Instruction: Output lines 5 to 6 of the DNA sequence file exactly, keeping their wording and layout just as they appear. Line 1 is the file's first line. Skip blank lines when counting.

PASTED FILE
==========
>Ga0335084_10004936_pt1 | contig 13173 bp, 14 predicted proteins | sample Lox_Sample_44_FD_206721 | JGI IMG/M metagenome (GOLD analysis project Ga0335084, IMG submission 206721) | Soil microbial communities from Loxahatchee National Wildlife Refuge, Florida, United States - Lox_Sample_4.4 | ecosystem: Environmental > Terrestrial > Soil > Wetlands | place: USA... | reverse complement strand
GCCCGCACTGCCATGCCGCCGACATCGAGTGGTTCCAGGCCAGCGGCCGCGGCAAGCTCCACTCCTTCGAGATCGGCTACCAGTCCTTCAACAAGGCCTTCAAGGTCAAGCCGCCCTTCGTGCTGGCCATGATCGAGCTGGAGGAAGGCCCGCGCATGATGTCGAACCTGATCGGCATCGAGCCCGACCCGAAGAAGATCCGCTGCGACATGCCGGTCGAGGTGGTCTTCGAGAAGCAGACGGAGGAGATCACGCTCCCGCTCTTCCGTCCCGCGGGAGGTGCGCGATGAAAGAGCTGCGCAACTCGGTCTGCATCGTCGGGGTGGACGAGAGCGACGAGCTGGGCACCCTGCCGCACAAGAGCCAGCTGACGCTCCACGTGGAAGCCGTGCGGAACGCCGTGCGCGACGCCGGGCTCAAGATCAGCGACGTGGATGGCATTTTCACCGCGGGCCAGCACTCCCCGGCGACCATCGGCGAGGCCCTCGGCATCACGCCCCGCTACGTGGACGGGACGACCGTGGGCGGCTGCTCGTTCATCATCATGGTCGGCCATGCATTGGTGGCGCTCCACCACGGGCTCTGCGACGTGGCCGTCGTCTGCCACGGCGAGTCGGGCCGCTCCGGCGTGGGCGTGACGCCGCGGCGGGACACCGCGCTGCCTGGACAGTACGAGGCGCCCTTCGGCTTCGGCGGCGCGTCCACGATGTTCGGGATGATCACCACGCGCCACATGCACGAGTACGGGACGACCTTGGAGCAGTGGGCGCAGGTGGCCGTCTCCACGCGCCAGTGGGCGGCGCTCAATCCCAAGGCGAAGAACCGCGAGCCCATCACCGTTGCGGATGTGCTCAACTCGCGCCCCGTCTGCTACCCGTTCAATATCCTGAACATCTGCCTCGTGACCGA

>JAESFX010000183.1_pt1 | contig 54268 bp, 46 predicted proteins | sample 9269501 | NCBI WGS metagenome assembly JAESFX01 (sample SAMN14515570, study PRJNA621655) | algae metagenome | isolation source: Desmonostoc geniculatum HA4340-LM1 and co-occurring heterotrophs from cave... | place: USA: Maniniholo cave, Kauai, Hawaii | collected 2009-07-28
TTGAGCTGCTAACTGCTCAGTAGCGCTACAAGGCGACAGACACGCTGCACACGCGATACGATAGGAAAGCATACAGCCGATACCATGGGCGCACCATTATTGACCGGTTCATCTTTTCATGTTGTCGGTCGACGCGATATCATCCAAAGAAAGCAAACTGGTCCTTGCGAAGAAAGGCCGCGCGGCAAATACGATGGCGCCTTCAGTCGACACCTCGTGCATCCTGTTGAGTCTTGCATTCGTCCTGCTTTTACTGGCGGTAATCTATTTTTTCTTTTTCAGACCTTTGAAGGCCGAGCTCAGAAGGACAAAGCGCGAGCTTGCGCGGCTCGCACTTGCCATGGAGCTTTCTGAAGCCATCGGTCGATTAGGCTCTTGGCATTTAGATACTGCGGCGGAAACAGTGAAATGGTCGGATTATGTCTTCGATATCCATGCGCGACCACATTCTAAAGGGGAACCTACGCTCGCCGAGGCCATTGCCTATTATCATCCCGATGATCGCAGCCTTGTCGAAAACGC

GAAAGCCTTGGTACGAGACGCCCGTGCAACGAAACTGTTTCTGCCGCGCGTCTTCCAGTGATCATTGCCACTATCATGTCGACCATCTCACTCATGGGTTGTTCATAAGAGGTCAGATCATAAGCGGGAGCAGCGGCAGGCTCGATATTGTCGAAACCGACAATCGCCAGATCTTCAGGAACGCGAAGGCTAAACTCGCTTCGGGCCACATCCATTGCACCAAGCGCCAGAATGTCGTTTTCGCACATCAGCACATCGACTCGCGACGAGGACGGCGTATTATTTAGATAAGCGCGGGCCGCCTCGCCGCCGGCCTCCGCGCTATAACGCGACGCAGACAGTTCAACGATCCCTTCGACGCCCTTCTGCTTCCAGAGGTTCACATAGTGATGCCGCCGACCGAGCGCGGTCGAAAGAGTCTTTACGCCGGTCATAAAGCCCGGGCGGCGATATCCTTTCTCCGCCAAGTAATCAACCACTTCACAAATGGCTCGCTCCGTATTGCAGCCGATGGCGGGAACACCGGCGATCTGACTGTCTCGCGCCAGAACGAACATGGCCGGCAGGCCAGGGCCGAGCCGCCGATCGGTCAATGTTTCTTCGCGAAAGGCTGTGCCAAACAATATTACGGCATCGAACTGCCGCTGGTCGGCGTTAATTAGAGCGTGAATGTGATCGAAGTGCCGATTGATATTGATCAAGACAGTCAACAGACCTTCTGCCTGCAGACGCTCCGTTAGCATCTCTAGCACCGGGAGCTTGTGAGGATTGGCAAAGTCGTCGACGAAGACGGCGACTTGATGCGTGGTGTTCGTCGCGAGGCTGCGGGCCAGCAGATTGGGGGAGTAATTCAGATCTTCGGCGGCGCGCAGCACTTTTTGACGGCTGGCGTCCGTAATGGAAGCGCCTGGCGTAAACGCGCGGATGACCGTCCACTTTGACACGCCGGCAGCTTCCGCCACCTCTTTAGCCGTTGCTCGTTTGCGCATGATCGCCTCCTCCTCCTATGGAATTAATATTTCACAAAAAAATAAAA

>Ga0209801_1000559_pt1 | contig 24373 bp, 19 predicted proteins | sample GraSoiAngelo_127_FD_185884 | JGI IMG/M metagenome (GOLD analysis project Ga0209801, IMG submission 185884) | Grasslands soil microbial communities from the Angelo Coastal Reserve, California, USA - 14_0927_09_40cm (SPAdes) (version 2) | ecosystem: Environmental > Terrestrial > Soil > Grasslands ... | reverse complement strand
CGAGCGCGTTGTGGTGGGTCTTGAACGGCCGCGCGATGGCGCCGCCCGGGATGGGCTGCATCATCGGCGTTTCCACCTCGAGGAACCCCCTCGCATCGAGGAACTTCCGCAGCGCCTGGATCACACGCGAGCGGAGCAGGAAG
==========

GAAAGCCTTGGTACGAGACGCCCGTGCAACGAAACTGTTTCTGCCGCGCGTCTTCCAGTGATCATTGCCACTATCATGTCGACCATCTCACTCATGGGTTGTTCATAAGAGGTCAGATCATAAGCGGGAGCAGCGGCAGGCTCGATATTGTCGAAACCGACAATCGCCAGATCTTCAGGAACGCGAAGGCTAAACTCGCTTCGGGCCACATCCATTGCACCAAGCGCCAGAATGTCGTTTTCGCACATCAGCACATCGACTCGCGACGAGGACGGCGTATTATTTAGATAAGCGCGGGCCGCCTCGCCGCCGGCCTCCGCGCTATAACGCGACGCAGACAGTTCAACGATCCCTTCGACGCCCTTCTGCTTCCAGAGGTTCACATAGTGATGCCGCCGACCGAGCGCGGTCGAAAGAGTCTTTACGCCGGTCATAAAGCCCGGGCGGCGATATCCTTTCTCCGCCAAGTAATCAACCACTTCACAAATGGCTCGCTCCGTATTGCAGCCGATGGCGGGAACACCGGCGATCTGACTGTCTCGCGCCAGAACGAACATGGCCGGCAGGCCAGGGCCGAGCCGCCGATCGGTCAATGTTTCTTCGCGAAAGGCTGTGCCAAACAATATTACGGCATCGAACTGCCGCTGGTCGGCGTTAATTAGAGCGTGAATGTGATCGAAGTGCCGATTGATATTGATCAAGACAGTCAACAGACCTTCTGCCTGCAGACGCTCCGTTAGCATCTCTAGCACCGGGAGCTTGTGAGGATTGGCAAAGTCGTCGACGAAGACGGCGACTTGATGCGTGGTGTTCGTCGCGAGGCTGCGGGCCAGCAGATTGGGGGAGTAATTCAGATCTTCGGCGGCGCGCAGCACTTTTTGACGGCTGGCGTCCGTAATGGAAGCGCCTGGCGTAAACGCGCGGATGACCGTCCACTTTGACACGCCGGCAGCTTCCGCCACCTCTTTAGCCGTTGCTCGTTTGCGCATGATCGCCTCCTCCTCCTATGGAATTAATATTTCACAAAAAAATAAAA

>Ga0209801_1000559_pt1 | contig 24373 bp, 19 predicted proteins | sample GraSoiAngelo_127_FD_185884 | JGI IMG/M metagenome (GOLD analysis project Ga0209801, IMG submission 185884) | Grasslands soil microbial communities from the Angelo Coastal Reserve, California, USA - 14_0927_09_40cm (SPAdes) (version 2) | ecosystem: Environmental > Terrestrial > Soil > Grasslands ... | reverse complement strand